Fresh out of college, without a job, and needing some money to pay the rent I became a substitute teacher in the Cambridge, Massachusetts public schools. Substitute teaching in inner-city public schools in the United States was a horrible job. $25 for a day in hell. Teach? Impossible! Just surviving to the end of the day was the goal. The tough, city kids were too much for me, or maybe any substitute teacher—they ate me up from the ring of the opening bell and spit me out when the bell mercifully rang after last period, signaling that the punishment was over. I was desperate for anything that would help me to do more than just make it through the day, and one morning while walking to a new school, I broke into a smile as I got what I thought was a brilliant idea.
I strode into the fourth grade classroom with as much confidence as I could muster, though only a few kids seemed to notice or care. I faced them and told them to sit down and be quiet – in Japanese. One by one, they started to turn their heads and stare at me. I repeated my directions. Their incredulous looks turned to smiles. They peppered me with questions:
“What did you say?”
“You okay mister?”
“What language you speaking?”
I looked at them as if in disbelief,
“I’m speaking Japanese, don’t you understand?”
They shouted back, “No man, teach us Japanese!”
And so I did and the day flew by. I taught them how to say "hello" and how to write their names. We learned the names of their favorite foods and hobbies. We played games and learned the names of body parts and common objects around them. I had their interest and attention. They were curious and eager learners. And they were fresh, all beginners with many possibilities. One child in particular, Jamal, was enthusiastic and continually asked me questions all day, “How do you say ‘interesting’?” “How do you write ‘Maria’?—that’s my sister’s name.” “How do you say, ‘Mother’?” I left school with a smile of satisfaction on my face.
By chance, the next day I was called to a different classroom at the same school and I happened to bump into the regular teacher of the previous day’s class. She asked me how it had gone and was surprised when I told her it had gone well, and more surprised when I explained that I had taught them Japanese. Her eyes widened in disbelief when I told her that Jamal had distinguished himself with his curiosity and diligence. Then she surprised me by saying, “Jamal is not a bright child; he never does anything, just sits there in the back of the room and spaces out.”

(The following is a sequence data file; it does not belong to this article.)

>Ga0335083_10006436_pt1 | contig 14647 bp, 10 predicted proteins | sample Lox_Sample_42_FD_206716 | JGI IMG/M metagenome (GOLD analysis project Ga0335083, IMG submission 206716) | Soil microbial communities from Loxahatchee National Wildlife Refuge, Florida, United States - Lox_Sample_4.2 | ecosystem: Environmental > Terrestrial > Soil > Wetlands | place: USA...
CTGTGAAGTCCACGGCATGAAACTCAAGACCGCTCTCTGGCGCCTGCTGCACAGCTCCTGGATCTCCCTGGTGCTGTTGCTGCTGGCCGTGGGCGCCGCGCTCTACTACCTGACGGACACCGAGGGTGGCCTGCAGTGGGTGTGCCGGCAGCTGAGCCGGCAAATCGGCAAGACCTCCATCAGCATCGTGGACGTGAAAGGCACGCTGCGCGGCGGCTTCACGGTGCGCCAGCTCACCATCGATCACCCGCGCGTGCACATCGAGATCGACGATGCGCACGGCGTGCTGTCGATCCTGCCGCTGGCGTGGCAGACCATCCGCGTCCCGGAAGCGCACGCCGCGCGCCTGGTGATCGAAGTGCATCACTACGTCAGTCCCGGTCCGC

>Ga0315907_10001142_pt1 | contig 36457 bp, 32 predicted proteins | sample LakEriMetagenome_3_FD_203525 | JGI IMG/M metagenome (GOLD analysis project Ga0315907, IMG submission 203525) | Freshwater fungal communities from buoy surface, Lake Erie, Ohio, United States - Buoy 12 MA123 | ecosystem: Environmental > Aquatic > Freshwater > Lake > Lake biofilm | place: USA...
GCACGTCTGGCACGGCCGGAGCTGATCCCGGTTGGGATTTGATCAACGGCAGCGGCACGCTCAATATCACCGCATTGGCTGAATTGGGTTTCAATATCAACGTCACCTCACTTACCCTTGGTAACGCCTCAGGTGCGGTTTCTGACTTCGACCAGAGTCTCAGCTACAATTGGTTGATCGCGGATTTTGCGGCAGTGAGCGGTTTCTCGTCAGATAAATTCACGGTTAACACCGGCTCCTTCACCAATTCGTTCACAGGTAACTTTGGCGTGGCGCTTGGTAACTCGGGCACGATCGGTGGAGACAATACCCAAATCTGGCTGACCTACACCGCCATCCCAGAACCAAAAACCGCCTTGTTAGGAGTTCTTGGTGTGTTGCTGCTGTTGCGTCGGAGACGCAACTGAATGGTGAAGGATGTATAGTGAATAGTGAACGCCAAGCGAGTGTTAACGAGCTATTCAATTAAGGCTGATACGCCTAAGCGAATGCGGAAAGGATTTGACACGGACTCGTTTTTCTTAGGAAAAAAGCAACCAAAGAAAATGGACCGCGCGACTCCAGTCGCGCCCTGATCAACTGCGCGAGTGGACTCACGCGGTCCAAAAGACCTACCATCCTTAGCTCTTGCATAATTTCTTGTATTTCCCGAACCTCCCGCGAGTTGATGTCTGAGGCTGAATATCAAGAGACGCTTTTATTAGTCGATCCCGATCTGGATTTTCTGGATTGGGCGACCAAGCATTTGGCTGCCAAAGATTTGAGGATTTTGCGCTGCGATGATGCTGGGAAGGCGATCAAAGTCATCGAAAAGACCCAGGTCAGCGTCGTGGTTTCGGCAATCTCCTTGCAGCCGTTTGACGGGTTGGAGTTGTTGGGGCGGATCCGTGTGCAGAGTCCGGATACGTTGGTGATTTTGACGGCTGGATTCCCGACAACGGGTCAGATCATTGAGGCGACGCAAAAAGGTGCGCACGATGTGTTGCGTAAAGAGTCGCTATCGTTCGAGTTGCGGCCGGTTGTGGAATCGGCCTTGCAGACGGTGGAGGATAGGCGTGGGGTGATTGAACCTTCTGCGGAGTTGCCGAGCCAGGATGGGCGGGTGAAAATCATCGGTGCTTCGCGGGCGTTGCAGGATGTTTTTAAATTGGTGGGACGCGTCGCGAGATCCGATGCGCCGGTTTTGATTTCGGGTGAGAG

I got a steady teaching job shortly after that and forgot about that glorious day but a few years later as I was walking through that same part of the city I heard someone call out,
I turned and faced a smiling young teenager. I didn’t recognize him at first, but he stunned me by exclaiming:
“You’re the guy who taught us Japanese!”
It was one of those rare moments in life when everything seems to stand still and come into focus. I was overwhelmed with joy when I realized that it was a now adolescent Jamal, the kid who had been most excit
ed and enthused about learning Japanese from me on that day years ago. And I recalled the regular teacher’s surprise at how involved Jamal had been in my class, not at all like the child she described as “oppositional” and “challenged’ in learning. Maybe that’s how he was with her and how she saw him, but with me he had had a fresh start and a level playing field—a beginner’s mind. He was not the child who had been labeled as “slow,” or “unmotivated”; he was a new and eager learner. This was an indelible and unforgettable experience for me in understanding how we learn and how we teach.
In Zen Mind, Beginner’s Mind, Shunryu Suzuki writes, “In the beginner’s mind there are many possibilities.” The world looks different after a “disorienting dilemma” in which we have to challenge our assumptions to make sense of what is going on. When an ordinary situation is “defamiliarized,” we can see it as if for the first time. What springs forth from within us can be truly miraculous and a joy to behold in teaching and learning.